Jack Bruce, the former bassist and vocalist for rock group Cream, has died. He was 71.
“It is with great sadness that we, Jack’s family, announce the passing of our beloved Jack: husband, father, granddad, and all round legend,” the musician’s loved ones stated on his Facebook page. “The world of music will be a poorer place without him, but he lives on in his music and forever in our hearts.”
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The cause of death is undisclosed. Bruce had been diagnosed with liver cancer in 2003, and underwent a liver transplant that year.
Born in Scotland and trained as a classical cellist and a jazz bassist, Bruce moved to London after graduating from music school. He became a staple in the 1960s British blues scene, playing in a number of bands, including Blues Incorporated, the Graham Bond Organisation, Manfred Mann and John Mayall and the Bluesbreakers. In 1966, he formed the power trio Cream with guitarist Eric Clapton and drummer Ginger Baker, with the band becoming one of the most popular and influential groups of the era.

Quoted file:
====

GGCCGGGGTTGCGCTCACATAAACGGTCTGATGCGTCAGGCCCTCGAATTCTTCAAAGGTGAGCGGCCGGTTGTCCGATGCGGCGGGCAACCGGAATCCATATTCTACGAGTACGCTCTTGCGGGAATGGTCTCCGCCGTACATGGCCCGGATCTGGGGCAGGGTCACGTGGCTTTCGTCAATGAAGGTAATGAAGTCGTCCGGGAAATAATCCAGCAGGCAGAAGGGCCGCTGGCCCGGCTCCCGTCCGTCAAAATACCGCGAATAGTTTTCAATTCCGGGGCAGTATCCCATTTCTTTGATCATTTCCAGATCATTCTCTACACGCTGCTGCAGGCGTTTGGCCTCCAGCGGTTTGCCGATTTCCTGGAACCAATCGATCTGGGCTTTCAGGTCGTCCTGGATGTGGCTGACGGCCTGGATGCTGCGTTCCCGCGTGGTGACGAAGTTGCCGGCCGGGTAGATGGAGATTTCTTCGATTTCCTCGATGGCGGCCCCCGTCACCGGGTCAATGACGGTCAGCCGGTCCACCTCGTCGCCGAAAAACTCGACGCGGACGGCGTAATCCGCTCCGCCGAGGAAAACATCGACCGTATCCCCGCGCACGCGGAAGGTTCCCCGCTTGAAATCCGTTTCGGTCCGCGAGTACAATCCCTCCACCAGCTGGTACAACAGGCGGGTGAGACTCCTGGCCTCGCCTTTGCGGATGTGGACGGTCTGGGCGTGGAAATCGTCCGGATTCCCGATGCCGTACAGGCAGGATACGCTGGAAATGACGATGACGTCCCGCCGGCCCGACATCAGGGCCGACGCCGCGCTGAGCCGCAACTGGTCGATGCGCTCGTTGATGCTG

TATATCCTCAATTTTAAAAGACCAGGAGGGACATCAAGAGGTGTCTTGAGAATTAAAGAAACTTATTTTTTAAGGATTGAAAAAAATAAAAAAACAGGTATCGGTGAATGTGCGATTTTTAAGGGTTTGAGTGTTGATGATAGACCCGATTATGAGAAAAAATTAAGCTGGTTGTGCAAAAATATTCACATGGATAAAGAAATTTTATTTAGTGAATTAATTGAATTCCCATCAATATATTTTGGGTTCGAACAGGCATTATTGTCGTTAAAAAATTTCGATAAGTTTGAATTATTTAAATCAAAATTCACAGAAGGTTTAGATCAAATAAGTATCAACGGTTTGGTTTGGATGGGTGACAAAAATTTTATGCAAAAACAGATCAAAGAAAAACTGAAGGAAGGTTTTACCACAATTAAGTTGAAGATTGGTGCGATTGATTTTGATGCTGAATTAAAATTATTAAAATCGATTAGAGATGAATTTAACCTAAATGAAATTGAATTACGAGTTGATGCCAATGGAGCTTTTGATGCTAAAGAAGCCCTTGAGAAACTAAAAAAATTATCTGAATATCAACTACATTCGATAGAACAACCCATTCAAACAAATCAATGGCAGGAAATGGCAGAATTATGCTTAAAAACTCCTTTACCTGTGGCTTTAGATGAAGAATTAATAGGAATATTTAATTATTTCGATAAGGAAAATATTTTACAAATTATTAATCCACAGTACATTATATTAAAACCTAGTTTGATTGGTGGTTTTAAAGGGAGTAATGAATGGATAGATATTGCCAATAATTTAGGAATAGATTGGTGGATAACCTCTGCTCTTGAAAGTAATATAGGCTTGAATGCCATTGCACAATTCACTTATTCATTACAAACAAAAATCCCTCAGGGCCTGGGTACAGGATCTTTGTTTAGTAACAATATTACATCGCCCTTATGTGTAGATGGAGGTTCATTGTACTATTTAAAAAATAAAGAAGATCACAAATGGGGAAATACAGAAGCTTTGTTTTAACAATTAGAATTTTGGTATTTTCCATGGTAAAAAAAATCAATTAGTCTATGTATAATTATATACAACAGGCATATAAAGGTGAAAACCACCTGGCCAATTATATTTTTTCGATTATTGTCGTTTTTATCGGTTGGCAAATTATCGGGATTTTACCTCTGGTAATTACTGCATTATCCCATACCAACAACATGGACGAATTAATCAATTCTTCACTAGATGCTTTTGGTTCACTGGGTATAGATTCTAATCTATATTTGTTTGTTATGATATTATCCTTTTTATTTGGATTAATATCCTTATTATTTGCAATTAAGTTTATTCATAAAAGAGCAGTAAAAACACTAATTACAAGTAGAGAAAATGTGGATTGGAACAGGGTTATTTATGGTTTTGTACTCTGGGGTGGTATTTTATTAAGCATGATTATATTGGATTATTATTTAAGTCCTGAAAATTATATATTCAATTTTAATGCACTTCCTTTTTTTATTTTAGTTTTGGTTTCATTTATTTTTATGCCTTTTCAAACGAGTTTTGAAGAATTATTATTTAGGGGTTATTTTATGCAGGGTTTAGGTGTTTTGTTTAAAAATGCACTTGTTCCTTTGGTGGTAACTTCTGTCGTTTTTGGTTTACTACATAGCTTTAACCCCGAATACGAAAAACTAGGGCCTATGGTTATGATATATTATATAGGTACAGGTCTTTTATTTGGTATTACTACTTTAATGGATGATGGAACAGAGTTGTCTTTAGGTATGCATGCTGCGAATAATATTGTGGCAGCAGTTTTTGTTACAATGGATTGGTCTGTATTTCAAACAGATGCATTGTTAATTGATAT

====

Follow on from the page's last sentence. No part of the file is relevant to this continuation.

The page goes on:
Bruce wrote or co-wrote many of Cream’s signature songs, including “Sunshine of Your Love,” “White Room” and “I Feel Free.”
The members of Cream were known for the improvisational skills they brought to their blues-inflected psychedelic rock, and also for their stormy relationship offstage. The band split up in 1968, with all the members moving on to solo careers and to other bands. While Clapton enjoyed by far the biggest success as a solo artist, Bruce made more than a dozen albums of his own, beginning with “Songs for a Tailor” in 1969 and continuing through “Silver Rails” in March, 2014.
Cream reunited in 1993 for Cream’s Rock and Roll Hall of Fame induction and for multiple concerts in London in 2005.
Bruce is survived by his wife, five children and one granddaughter.